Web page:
Smorgasbord Health Column – Blood Pressure and the #Salt debate by Sally Cronin

Having looked at the Cholesterol myth and how to maintain the healthy balance, I am now going to look at Blood Pressure and one of the foods that most of us use daily and is on the restricted list. Salt makes food tasty and the expert opinion is that it is one of the leading culprits in our diet that leads to high blood pressure and a risk of heart attack and strokes.

It is interesting that whilst we as humans are told to reduce salt in our diet, animals will travel miles to lick rocks that have a variety of minerals and in particular one they need to be healthy which is salt.

One of the first things a doctor will generally do, despite the fact that many of us have white coat syndrome which raises our blood pressure, is to measure it. As with the prescription of statins and the treatment of cholesterol ongoing research is identifying that the consumption of natural salt is not the culprit but the amount of sodium we are consuming daily from industrially produced foods.

I am going to share a post from 2018 with some links to the research and then next week I will share the foods that help keep our circulatory system flexible and may therefore reduce elevated blood pressure naturally without prescribed medication.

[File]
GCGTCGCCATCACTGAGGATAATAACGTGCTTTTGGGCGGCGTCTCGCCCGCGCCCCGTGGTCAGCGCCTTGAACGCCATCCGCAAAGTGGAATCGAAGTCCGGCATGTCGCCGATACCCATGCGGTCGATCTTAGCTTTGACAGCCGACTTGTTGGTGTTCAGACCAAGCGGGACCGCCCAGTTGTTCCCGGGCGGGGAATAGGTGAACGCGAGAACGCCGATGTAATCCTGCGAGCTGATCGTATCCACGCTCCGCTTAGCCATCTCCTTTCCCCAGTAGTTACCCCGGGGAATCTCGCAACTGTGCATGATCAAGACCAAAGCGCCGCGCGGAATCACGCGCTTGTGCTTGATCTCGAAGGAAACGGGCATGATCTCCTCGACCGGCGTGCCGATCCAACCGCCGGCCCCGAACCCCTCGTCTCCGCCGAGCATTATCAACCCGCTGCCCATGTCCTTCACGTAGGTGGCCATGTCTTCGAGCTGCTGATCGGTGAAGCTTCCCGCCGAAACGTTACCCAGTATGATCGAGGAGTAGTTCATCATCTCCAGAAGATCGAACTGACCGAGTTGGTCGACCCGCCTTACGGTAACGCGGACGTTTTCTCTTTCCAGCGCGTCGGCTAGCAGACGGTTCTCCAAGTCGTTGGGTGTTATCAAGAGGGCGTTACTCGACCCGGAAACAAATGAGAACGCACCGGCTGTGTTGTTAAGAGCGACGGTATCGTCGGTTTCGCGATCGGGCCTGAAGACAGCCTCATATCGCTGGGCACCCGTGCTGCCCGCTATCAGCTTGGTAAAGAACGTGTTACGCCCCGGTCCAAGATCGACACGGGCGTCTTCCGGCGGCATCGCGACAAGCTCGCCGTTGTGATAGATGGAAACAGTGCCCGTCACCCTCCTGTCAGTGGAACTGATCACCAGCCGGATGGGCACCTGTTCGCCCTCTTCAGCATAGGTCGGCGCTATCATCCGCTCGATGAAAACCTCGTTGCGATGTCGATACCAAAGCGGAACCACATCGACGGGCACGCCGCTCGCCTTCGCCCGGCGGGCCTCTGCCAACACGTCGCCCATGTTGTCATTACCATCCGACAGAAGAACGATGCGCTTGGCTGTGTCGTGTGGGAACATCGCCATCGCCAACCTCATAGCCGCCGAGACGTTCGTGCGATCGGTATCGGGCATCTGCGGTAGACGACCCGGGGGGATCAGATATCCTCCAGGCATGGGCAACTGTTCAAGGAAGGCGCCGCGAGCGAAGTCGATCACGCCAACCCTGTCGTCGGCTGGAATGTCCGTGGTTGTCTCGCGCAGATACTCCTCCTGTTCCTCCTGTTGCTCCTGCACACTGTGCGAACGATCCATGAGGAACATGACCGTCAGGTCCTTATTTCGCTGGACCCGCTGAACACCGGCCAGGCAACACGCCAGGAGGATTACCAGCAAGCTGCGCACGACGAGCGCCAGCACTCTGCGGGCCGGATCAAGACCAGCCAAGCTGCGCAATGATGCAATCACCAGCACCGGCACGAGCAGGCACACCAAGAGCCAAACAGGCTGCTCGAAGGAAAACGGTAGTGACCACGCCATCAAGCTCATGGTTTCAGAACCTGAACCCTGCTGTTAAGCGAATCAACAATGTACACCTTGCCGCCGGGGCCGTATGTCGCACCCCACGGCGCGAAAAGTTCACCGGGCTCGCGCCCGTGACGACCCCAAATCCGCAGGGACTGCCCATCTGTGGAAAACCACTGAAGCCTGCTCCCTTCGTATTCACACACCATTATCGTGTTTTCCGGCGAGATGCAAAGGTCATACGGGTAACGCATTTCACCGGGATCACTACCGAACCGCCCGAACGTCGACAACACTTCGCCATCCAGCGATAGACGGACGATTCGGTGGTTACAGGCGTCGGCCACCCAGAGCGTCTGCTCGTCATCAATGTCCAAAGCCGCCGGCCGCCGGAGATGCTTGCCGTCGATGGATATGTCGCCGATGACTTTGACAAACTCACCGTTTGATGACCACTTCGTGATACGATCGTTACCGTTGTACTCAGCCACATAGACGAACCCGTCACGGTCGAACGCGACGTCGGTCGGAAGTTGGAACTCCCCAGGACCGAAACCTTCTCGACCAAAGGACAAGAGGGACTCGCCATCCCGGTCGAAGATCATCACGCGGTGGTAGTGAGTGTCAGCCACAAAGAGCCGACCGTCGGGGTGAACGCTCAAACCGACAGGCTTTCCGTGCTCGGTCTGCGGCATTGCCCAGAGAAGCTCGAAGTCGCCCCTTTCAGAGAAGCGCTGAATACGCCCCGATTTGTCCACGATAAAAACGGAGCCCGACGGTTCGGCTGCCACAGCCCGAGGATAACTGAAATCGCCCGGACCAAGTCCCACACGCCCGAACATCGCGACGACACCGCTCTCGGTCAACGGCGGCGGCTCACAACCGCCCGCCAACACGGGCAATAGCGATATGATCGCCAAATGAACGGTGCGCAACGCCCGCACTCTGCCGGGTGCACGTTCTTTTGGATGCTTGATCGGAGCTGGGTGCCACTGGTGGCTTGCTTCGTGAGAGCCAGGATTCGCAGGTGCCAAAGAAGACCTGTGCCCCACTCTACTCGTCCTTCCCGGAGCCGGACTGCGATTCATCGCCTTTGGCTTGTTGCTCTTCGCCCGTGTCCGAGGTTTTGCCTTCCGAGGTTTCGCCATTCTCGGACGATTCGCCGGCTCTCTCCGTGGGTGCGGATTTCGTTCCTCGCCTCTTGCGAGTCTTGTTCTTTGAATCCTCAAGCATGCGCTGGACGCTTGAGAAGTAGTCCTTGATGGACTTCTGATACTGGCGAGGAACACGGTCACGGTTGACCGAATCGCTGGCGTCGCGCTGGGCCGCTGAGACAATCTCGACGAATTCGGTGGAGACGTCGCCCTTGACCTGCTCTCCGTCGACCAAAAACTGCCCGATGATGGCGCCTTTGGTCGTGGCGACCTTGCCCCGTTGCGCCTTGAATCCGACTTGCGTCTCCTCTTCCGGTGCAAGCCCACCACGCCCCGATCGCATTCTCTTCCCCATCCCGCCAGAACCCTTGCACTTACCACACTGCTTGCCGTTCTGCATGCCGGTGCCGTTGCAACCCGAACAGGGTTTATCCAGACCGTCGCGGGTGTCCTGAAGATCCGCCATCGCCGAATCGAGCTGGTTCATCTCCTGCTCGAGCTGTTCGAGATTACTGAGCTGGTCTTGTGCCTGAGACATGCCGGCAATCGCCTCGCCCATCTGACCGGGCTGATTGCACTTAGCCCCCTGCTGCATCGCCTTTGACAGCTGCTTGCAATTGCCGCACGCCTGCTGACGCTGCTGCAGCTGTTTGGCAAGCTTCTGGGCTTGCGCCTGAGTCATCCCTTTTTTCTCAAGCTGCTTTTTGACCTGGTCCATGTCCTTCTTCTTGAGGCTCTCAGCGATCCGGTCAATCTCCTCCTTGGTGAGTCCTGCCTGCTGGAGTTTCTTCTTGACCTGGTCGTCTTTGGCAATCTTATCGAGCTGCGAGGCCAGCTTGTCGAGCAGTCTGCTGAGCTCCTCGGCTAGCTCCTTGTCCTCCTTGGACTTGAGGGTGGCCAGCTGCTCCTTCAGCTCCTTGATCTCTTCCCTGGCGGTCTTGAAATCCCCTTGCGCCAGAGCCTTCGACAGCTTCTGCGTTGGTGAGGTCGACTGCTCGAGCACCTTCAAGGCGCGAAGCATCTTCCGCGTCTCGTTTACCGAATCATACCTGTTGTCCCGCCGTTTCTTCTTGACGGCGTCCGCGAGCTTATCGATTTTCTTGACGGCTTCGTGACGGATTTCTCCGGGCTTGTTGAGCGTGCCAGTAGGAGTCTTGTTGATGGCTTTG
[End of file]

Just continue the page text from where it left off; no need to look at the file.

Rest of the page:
And as always, I do not advise you to stop taking prescribed medication for high blood pressure without consulting your doctor.

There are a number of lifestyle causes for high blood pressure including being obese and lack of exercise. It is actually quite easy to blame the amount of salt in your diet and in the early days of my nutritional therapy work, I would see clients who had been following their doctor’s advice about reducing salt in their diets, but still had high blood pressure. It was only when they lost the additional weight, upped their exercise to a 30 minute walk each day and included specific potassium and nitrate rich foods in their diet that the blood pressure dropped to healthy levels.

In this first post I am going to revisit some of the studies into salt and then next time I will share the fresh foods you can eat that will help maintain a healthy blood pressure.

I have been a nutritional therapist for 22 years, and one of the essential elements of my work has been to remain informed of new research as it becomes available. This has sometimes turned previously held beliefs on their head, and a number of experts and research studies do make us reassess our position on salt in the diet.